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Chinese media: fair and balanced?

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Chinese media: fair and balanced?

China is a communist country, with one ruling party. At the same time, it seems to be embracing capitalism to the best of its manufacturing ability.

You would think these two philosophies would be incompatible, but they are not, and tire buyers in the United States have been the beneficiaries for years. So have tire dealers.

The excessive tariffs placed on Chinese consumer tire imports have, at least temporarily, put an end to that. Perhaps when the tariffs expire on Sept. 26, 2012, prices will go down, but that’s another discussion for another time.

During a recent visit to Shanghai, China (see my story on page 38), I studied China’s English language newspapers to see if they could help explain this seeming contradiction. On the surface, the coverage appeared well-rounded.

Bad news seemed almost as prevalent as good news.

“Tough times ahead for China steel companies,” read a headline in the “China Daily.” Rising raw material prices and a decrease in vehicle and appliance sales were cited as conflicting problems. As a result, Chinese steel manufacturers said they may cut production.

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In a related story, passenger vehicle sales in May declined month-to-month, the third such decline in 2010. The secretary general of the China Passenger Car Association said people should consider buying cars in the summer months “as automakers will launch promotions like price cuts to perk up their sales.”

“U.S. takes aim at China steel drill pipes,” was a top story in the “Shanghai Daily.” “The United States slapped a nearly 16% preliminary duty on more than $100 million worth of steel drill pipes from China” after complaints from the United Steelworkers (USW) and U.S. steel companies.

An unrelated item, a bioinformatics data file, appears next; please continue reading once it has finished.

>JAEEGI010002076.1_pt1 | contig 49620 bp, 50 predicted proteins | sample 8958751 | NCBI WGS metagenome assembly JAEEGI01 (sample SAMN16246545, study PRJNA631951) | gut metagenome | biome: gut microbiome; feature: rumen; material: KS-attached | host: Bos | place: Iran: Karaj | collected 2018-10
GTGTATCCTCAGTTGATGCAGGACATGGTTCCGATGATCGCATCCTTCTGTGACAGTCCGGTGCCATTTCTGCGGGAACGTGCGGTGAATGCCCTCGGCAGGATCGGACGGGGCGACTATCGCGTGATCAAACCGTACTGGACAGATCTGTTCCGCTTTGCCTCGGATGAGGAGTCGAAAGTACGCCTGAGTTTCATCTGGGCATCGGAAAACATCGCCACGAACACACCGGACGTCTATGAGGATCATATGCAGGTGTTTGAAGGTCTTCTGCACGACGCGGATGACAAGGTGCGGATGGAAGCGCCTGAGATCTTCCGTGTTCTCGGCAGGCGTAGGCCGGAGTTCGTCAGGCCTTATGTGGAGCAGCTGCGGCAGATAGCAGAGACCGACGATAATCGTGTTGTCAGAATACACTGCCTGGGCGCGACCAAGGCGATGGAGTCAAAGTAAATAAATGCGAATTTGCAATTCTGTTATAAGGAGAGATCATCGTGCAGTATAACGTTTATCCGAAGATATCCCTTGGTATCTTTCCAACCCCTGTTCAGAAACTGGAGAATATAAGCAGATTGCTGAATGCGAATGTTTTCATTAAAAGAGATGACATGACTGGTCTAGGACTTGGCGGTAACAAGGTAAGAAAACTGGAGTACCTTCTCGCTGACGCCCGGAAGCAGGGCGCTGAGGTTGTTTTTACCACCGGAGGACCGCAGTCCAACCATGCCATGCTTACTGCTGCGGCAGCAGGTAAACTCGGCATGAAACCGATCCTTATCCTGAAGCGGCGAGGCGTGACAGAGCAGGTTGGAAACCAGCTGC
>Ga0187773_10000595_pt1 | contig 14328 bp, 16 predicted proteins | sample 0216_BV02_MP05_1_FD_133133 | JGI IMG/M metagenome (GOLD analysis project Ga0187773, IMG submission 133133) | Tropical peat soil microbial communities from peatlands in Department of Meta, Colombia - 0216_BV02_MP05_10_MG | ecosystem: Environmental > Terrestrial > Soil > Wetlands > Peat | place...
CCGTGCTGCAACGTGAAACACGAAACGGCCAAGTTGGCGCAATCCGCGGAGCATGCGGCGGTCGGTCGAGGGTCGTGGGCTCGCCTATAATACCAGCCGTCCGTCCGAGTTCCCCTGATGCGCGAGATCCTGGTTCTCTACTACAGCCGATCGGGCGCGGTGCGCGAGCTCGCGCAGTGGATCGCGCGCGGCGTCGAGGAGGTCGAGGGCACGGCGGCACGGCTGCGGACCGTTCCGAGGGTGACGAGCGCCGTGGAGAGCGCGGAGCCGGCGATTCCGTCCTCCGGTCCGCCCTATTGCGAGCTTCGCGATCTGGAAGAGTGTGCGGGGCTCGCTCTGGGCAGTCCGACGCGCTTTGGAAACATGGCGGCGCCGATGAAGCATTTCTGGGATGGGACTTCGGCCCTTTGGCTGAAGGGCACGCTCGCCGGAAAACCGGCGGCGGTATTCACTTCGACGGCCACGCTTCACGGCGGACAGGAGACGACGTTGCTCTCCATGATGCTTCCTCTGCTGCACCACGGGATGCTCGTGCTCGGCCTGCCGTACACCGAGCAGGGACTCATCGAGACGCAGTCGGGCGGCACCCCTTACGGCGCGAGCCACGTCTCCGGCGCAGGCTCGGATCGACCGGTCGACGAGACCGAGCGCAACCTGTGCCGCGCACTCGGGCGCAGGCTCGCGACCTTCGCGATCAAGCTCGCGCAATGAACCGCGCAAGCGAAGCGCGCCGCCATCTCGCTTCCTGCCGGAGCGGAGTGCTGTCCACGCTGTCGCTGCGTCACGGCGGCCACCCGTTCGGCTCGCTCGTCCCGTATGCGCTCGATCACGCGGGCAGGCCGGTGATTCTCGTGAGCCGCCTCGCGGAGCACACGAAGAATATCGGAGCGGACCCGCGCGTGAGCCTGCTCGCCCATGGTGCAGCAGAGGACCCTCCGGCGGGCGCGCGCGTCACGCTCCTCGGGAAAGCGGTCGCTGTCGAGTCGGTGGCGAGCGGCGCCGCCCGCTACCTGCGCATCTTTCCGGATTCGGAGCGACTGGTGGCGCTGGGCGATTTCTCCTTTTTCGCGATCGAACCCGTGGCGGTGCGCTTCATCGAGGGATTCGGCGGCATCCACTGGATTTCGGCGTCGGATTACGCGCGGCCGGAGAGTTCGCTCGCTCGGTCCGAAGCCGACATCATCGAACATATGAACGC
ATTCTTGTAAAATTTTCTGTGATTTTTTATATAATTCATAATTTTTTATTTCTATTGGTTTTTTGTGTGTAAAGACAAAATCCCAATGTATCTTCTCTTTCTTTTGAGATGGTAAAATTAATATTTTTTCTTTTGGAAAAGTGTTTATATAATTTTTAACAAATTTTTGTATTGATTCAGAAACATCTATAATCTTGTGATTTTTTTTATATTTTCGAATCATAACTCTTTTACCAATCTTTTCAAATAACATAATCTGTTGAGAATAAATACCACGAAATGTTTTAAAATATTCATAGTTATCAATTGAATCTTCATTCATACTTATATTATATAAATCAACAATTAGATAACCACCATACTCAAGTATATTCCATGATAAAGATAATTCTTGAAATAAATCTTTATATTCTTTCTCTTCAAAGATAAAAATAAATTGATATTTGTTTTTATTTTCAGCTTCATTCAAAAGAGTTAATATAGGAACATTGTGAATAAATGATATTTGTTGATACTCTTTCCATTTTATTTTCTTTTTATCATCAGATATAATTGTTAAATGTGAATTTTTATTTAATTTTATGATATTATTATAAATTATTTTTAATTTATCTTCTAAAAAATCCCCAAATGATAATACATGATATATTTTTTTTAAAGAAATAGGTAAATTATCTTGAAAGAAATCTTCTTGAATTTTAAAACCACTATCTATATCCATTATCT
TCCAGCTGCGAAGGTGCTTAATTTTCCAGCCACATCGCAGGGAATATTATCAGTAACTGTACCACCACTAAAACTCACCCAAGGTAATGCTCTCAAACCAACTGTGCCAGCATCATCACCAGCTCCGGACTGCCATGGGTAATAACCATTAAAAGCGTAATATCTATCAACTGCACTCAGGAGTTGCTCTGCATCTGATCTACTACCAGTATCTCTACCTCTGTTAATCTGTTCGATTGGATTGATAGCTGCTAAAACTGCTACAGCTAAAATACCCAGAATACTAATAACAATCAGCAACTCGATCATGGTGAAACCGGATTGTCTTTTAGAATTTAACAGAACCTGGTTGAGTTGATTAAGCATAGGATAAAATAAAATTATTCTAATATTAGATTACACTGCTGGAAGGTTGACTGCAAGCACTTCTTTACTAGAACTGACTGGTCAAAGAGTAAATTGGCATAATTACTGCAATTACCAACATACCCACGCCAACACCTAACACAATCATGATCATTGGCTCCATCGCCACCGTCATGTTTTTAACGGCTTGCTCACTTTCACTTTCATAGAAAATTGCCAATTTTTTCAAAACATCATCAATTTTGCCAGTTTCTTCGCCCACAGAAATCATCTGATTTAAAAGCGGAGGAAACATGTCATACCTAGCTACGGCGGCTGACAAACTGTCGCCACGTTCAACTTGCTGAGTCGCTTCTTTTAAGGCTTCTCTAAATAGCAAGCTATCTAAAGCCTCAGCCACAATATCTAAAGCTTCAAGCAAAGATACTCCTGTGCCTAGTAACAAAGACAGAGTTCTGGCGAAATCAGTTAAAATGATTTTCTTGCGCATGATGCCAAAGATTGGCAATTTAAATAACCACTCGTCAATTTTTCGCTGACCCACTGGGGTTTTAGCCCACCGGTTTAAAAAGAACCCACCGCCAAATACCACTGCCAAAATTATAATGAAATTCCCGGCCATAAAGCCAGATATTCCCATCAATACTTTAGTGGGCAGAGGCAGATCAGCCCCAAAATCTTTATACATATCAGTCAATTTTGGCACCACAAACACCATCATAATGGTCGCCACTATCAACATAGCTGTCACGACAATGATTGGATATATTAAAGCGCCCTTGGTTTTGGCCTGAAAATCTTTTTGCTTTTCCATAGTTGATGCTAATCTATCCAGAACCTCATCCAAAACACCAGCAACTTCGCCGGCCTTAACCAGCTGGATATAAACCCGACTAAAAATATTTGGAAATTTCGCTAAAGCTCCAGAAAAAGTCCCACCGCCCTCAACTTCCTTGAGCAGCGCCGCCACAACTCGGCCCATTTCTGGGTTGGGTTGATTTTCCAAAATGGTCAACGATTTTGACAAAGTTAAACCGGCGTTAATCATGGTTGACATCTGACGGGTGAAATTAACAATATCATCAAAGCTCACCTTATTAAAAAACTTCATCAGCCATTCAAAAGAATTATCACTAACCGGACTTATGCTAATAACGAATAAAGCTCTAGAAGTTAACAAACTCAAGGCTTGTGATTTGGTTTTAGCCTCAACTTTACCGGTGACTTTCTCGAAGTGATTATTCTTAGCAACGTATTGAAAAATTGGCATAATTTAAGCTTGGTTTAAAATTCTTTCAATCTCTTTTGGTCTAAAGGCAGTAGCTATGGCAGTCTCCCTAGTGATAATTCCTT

“The companies and union also want additional duties ranging up to 274% to stop sales of the Chinese product in the U.S. at what they said are unfairly low prices.” (Sound familiar?)

The U.S. Department of Commerce had previously levied “anti-dumping duties” of up to 143% and “countervailing duties” of up to 437% on Chinese steel wire products used in storage rack systems; duties of more than 200% on steel gratings; and “steep anti-dumping and countervailing duties” on imports of oil industry steel pipes from China.

 No wonder Chinese steel companies expect tough times ahead.

“Investors worry about labor costs,” was a front-page headline in the “Global Times.” The crux of the story centered on striking workers at Honda Motor Co. Ltd.’s two assembly plants in China. According to the article’s author, Honda “offered wage increases of between 24% and 32% to the disgruntled employees, bringing their pay to about 1,900 yuan ($278) per month.” An analyst was quoted as saying China won’t lose its edge in cheap labor.

On its surface, the coverage seemed fair and balanced. However, in “Freedom of the Press and Democracy in China,” author Jeffery Wartman shed some light on the historical developments leading up to a “more free” press in China.

Wartman was an undergraduate student of political science at Elmhurst College in Illinois at the time he wrote his manuscript, which was published in 2007.

“In China, the press is not officially suppressed,” he wrote. Under the Chinese Constitution, citizens of the People’s Republic of China “enjoy freedom of speech, of the press, of assembly, of association, of procession and of demonstration.”

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Despite what the constitution says, the press is still highly regulated, according to Wartman.

“Chinese reporters enjoy a Constitutional right to a free press, but in practice the ruling party in China, the Communist Party, overseas all press that is put out in China to ensure it is positive to the regime. In fact, 80% of all press coverage must be positive or favorable to the regime.”

I guess in the end, it all depends on how you define communism. According to my “American Heritage Dictionary,” communism is “a system of government in which the state plans and controls the economy and a single, often authoritarian party holds power, claiming to make progress toward a higher social order in which all goods are equally shared by the people.”

That is exactly what China is. Karl Marx, the father of modern communism, is probably rolling over in his grave because the country is embracing capitalism, but it is not inconsistent with that definition.

If you find yourself reading any English-language version of Chinese-based news articles, keep these thoughts in mind.

As one tire dealer told me during the trip, “Never forget — the Chinese government owns everything.” That includes the news organizations.

If you have questions or comments, please e-mail me at bob.ulrich@bobit.com.

 

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